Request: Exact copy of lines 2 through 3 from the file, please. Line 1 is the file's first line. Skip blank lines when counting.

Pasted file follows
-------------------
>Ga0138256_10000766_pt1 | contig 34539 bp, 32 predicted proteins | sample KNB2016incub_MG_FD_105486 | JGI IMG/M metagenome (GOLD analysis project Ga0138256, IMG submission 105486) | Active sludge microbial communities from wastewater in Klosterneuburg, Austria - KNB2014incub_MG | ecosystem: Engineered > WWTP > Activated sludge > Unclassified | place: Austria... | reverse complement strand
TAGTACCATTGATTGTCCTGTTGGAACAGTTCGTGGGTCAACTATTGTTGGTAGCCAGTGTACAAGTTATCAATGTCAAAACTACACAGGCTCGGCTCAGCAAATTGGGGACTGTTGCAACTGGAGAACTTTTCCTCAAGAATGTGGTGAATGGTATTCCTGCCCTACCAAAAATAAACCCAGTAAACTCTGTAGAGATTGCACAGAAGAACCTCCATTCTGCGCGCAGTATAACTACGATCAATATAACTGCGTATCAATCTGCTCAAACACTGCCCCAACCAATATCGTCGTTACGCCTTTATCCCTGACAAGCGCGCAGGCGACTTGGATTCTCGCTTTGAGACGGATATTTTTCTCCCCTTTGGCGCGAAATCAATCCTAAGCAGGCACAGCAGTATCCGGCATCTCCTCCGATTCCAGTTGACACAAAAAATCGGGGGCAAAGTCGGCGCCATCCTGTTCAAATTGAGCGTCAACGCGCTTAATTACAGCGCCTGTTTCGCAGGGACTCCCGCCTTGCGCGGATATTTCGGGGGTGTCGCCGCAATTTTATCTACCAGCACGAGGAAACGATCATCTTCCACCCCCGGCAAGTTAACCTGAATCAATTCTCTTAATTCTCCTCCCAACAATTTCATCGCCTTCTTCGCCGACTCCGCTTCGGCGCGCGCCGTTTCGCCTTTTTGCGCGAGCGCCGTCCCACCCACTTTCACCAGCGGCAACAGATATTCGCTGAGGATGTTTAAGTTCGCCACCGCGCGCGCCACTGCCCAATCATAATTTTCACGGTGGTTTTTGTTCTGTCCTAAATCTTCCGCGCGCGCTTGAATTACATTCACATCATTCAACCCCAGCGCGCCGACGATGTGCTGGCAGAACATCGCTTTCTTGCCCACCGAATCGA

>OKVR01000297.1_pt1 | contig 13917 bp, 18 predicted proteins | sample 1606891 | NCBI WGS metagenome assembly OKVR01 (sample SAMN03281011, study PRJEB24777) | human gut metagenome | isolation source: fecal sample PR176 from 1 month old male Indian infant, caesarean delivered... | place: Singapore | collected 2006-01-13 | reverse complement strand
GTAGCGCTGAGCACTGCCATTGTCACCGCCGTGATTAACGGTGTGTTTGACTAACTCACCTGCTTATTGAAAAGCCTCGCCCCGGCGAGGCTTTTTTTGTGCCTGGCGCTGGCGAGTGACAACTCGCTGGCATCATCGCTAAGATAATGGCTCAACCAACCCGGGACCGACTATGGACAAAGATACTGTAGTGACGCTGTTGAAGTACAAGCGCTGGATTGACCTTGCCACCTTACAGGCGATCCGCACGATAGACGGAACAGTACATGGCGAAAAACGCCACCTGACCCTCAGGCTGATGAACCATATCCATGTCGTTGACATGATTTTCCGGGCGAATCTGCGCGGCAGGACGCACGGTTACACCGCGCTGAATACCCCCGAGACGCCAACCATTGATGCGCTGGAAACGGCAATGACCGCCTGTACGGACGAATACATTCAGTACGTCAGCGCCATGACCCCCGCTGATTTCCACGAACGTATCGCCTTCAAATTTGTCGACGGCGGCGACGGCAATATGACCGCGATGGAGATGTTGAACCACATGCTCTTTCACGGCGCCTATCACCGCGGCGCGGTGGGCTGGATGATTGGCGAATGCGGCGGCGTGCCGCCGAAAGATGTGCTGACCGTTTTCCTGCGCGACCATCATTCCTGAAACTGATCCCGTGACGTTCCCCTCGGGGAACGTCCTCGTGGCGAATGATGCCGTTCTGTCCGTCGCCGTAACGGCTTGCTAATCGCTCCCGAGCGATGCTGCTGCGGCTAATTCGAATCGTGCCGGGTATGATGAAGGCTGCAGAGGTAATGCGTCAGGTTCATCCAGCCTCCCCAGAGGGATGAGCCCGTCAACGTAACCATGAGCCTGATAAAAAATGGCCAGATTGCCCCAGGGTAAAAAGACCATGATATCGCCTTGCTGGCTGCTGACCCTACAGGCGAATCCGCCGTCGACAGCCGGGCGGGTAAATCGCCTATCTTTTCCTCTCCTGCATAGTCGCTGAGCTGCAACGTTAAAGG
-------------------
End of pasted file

TAGTACCATTGATTGTCCTGTTGGAACAGTTCGTGGGTCAACTATTGTTGGTAGCCAGTGTACAAGTTATCAATGTCAAAACTACACAGGCTCGGCTCAGCAAATTGGGGACTGTTGCAACTGGAGAACTTTTCCTCAAGAATGTGGTGAATGGTATTCCTGCCCTACCAAAAATAAACCCAGTAAACTCTGTAGAGATTGCACAGAAGAACCTCCATTCTGCGCGCAGTATAACTACGATCAATATAACTGCGTATCAATCTGCTCAAACACTGCCCCAACCAATATCGTCGTTACGCCTTTATCCCTGACAAGCGCGCAGGCGACTTGGATTCTCGCTTTGAGACGGATATTTTTCTCCCCTTTGGCGCGAAATCAATCCTAAGCAGGCACAGCAGTATCCGGCATCTCCTCCGATTCCAGTTGACACAAAAAATCGGGGGCAAAGTCGGCGCCATCCTGTTCAAATTGAGCGTCAACGCGCTTAATTACAGCGCCTGTTTCGCAGGGACTCCCGCCTTGCGCGGATATTTCGGGGGTGTCGCCGCAATTTTATCTACCAGCACGAGGAAACGATCATCTTCCACCCCCGGCAAGTTAACCTGAATCAATTCTCTTAATTCTCCTCCCAACAATTTCATCGCCTTCTTCGCCGACTCCGCTTCGGCGCGCGCCGTTTCGCCTTTTTGCGCGAGCGCCGTCCCACCCACTTTCACCAGCGGCAACAGATATTCGCTGAGGATGTTTAAGTTCGCCACCGCGCGCGCCACTGCCCAATCATAATTTTCACGGTGGTTTTTGTTCTGTCCTAAATCTTCCGCGCGCGCTTGAATTACATTCACATCATTCAACCCCAGCGCGCCGACGATGTGCTGGCAGAACATCGCTTTCTTGCCCACCGAATCGA

>OKVR01000297.1_pt1 | contig 13917 bp, 18 predicted proteins | sample 1606891 | NCBI WGS metagenome assembly OKVR01 (sample SAMN03281011, study PRJEB24777) | human gut metagenome | isolation source: fecal sample PR176 from 1 month old male Indian infant, caesarean delivered... | place: Singapore | collected 2006-01-13 | reverse complement strand